Re: [ACAT] Objection to author’s birth year

Posting to Autocat

On 27/09/2011 22:34, Mary Mastraccio wrote:

I agree. I was addressing the issue of putting non-name data in the name field.

Actually, the last time I looked, VIAF, supplies an authorized form for various countries with variants. In other words there still is a Preferred/Common-usage/authorized form but it can be different in different settings (language/country/cultural). Some have suggested that we not even specify a preferred form of name but just show all variants of a name. I prefer a common-usage/preferred form [within each thesauri] so programmers know what to display when I supply the URI in my bib record. In other words the Chinese form can be different than the English form but each language/national NAF has a preferred/authorized form which will be displayed in the local catalog based on language (or some defined) preference.

I agree too. In fact, I think most of us are pretty much in agreement. In reply to Brian’s comment:

What exactly is it that our users want in this “new environment?” Each of us propounds the way things should be for our users with precious little evidence to support such (aside from OCLC’s user study).

I don’t know. Nobody knows because there hasn’t been enough research (at least outside of Google … [et al.]) and the environment is changing so quickly anyway that probably any conclusions from any research done today will probably not be valid in just a year or two. That is what Google lives with and it seems to be the nature of the changeable times we are experiencing.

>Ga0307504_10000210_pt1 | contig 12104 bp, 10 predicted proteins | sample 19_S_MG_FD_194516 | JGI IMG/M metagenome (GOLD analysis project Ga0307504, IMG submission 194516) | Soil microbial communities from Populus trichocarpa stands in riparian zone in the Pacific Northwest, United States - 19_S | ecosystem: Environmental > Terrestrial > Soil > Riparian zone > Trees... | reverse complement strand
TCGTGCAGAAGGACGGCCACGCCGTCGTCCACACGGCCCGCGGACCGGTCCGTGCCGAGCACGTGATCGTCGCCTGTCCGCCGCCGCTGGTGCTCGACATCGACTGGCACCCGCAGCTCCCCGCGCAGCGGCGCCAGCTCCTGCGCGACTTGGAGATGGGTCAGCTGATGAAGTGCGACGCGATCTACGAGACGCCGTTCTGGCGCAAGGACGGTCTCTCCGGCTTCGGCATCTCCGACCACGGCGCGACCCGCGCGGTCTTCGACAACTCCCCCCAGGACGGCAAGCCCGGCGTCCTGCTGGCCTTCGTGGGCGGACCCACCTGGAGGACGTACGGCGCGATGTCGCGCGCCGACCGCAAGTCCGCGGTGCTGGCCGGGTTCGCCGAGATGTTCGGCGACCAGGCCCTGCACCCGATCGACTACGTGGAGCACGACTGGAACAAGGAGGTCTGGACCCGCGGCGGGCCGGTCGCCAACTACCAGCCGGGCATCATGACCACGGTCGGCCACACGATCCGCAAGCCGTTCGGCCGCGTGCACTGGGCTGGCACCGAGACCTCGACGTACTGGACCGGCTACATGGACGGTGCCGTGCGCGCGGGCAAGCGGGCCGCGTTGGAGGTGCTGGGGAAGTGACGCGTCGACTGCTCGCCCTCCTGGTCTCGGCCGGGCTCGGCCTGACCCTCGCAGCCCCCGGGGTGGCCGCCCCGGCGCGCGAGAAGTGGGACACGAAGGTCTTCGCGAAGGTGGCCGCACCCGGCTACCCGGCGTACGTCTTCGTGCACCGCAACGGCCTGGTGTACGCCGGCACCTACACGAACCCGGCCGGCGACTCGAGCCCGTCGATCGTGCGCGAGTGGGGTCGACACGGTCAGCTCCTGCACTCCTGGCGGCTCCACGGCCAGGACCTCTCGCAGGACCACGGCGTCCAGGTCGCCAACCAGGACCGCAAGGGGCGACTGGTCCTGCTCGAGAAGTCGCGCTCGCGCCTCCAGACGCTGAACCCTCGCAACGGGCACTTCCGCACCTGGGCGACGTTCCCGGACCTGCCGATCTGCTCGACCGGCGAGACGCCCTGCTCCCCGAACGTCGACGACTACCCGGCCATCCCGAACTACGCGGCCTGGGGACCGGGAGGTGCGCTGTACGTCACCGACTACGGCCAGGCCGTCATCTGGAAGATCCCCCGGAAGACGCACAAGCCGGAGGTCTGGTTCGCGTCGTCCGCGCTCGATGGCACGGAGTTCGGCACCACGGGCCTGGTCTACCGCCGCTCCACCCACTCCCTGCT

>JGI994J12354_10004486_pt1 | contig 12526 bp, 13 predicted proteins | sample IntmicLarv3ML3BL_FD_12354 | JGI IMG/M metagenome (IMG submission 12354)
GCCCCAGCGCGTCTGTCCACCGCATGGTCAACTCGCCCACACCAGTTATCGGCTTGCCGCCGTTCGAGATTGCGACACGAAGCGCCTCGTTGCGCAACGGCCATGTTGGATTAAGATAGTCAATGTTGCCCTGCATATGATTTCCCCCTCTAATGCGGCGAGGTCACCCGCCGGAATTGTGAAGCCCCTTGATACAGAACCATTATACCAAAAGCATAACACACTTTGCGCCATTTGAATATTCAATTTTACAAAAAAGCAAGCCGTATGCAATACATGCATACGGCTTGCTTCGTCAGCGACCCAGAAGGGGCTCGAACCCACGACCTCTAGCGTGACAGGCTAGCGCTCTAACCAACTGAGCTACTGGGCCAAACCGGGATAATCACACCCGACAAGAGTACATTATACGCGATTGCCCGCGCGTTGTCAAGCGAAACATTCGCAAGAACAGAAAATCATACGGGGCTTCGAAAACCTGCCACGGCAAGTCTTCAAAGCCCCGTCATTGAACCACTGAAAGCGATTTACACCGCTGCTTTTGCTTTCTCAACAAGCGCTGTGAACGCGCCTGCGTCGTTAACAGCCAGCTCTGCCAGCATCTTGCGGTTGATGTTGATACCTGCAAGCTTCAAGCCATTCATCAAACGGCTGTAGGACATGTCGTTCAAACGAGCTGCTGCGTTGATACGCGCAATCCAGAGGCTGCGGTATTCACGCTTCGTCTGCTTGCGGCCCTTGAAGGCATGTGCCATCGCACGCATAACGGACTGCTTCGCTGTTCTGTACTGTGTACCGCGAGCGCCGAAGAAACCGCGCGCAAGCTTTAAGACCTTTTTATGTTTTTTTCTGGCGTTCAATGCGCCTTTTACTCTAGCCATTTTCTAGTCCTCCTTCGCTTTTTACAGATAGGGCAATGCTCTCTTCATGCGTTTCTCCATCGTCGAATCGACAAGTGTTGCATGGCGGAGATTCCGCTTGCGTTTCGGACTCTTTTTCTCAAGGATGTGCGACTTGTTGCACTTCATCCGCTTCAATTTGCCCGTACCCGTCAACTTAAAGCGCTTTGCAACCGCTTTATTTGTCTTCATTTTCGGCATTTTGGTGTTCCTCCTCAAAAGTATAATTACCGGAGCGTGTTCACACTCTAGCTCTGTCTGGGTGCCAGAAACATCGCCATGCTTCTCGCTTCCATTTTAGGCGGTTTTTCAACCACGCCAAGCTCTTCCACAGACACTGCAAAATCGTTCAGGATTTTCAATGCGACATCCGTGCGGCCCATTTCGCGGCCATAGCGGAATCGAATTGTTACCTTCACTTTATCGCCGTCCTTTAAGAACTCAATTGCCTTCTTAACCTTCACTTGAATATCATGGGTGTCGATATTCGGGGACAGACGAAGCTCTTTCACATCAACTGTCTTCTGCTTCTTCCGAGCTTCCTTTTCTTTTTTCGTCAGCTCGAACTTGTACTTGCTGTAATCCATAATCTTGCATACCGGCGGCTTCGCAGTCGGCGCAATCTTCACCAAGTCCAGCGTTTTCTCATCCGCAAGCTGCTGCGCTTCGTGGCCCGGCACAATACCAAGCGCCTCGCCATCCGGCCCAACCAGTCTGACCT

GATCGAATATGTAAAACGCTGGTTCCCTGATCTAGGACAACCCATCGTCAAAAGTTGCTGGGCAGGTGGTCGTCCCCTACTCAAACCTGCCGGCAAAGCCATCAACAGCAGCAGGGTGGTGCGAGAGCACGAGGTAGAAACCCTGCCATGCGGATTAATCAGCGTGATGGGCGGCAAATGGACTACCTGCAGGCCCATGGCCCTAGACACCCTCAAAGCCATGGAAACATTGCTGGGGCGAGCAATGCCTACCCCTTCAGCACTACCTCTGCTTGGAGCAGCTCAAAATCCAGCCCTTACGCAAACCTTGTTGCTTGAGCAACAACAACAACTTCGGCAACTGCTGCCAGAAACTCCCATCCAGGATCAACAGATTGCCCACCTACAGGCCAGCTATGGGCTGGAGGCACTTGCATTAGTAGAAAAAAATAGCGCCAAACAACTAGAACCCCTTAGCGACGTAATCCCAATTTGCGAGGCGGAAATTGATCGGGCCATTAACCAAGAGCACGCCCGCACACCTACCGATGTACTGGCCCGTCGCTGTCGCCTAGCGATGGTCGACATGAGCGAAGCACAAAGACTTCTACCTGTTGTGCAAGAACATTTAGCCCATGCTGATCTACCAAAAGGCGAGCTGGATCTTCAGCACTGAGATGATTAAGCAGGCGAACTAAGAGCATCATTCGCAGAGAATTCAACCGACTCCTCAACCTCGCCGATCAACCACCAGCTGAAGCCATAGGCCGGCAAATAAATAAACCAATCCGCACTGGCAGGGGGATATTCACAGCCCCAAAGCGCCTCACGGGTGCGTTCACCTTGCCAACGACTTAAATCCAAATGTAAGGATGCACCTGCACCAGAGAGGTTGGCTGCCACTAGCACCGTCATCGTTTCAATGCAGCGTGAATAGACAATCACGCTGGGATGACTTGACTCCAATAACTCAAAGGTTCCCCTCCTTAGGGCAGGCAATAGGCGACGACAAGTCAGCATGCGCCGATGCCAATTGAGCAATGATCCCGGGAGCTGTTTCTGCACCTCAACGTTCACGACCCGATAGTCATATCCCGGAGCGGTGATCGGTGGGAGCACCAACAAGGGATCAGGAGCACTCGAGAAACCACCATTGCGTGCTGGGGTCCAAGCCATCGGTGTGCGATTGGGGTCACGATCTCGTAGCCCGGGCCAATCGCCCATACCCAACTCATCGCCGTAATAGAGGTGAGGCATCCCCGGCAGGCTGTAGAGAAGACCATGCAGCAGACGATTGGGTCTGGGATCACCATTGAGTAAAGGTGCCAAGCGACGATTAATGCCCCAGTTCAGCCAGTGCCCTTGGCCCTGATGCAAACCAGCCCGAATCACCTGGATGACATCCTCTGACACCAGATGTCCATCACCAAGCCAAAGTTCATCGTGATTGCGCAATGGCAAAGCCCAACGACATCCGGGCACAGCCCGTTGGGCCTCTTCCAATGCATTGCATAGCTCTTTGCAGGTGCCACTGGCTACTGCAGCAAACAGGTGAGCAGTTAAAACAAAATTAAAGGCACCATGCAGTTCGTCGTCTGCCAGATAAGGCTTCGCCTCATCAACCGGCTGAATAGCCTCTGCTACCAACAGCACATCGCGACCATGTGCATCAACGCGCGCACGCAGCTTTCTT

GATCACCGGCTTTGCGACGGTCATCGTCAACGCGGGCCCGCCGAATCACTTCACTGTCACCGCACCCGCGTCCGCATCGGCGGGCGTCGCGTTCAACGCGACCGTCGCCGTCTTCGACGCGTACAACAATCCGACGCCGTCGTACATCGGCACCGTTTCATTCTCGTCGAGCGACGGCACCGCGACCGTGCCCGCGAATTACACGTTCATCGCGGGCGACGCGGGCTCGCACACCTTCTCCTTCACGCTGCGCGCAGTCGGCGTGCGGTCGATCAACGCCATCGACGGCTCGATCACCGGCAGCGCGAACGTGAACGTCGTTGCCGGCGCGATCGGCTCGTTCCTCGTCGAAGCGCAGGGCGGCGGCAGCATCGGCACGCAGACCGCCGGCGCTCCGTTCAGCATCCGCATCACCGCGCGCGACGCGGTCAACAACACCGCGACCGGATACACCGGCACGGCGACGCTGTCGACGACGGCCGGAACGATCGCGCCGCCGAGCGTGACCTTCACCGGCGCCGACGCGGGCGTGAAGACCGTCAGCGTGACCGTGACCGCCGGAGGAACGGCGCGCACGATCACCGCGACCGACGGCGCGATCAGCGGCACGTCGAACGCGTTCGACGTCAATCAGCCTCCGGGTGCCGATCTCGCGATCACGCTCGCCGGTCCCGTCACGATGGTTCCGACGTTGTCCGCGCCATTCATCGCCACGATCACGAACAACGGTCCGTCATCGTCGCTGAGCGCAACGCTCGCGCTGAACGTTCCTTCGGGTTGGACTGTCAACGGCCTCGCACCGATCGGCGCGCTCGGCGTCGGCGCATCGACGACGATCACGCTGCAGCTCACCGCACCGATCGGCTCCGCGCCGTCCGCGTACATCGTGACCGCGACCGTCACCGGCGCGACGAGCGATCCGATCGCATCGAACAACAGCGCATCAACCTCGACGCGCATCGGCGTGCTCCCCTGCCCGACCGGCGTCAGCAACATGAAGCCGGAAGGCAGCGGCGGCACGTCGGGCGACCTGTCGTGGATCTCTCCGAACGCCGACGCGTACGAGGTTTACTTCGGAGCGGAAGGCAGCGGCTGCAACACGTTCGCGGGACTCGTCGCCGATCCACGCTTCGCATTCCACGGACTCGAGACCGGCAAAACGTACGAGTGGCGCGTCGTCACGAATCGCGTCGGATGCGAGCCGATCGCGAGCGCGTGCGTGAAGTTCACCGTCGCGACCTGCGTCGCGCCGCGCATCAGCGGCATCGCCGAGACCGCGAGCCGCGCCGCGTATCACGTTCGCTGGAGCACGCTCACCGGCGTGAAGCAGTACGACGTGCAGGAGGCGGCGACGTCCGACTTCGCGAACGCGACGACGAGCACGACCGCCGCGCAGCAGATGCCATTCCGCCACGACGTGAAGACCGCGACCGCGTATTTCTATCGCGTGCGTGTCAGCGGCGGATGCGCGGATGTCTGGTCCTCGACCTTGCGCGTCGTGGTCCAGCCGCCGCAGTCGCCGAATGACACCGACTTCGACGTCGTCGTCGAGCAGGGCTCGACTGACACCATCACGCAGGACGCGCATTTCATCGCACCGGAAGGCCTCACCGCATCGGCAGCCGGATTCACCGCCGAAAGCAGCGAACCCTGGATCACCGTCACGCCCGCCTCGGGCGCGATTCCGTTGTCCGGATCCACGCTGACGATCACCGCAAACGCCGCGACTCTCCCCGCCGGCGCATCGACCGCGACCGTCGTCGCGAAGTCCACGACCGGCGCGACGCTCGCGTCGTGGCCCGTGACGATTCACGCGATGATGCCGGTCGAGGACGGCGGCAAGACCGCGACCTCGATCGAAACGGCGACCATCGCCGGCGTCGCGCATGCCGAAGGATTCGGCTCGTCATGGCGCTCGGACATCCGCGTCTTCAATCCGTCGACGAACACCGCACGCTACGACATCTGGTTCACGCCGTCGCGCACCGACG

Once again, holding on to the pronouncements of RDA and FRBR seems more and more like a carpenter of the early 20th century who insists on stubbornly holding on to his hand tools when there are power everything tools coming out constantly. I understand his predicament because buying the newest power tools require costs: for the tools, for additional electricity, he has to learn other skills and so on and so on, and in addition, he knows these latest power tools that he is spending his hard-earned money for will probably be superseded rather quickly, and he will be forced to buy even more costly tools in just a couple of years, starting the cycle all over again. Yet, if he doesn’t buy those power tools and learn how to use them, he remains stuck in the world of the 19th century until he either retires or passes away.

We shouldn’t get ourselves into that situation.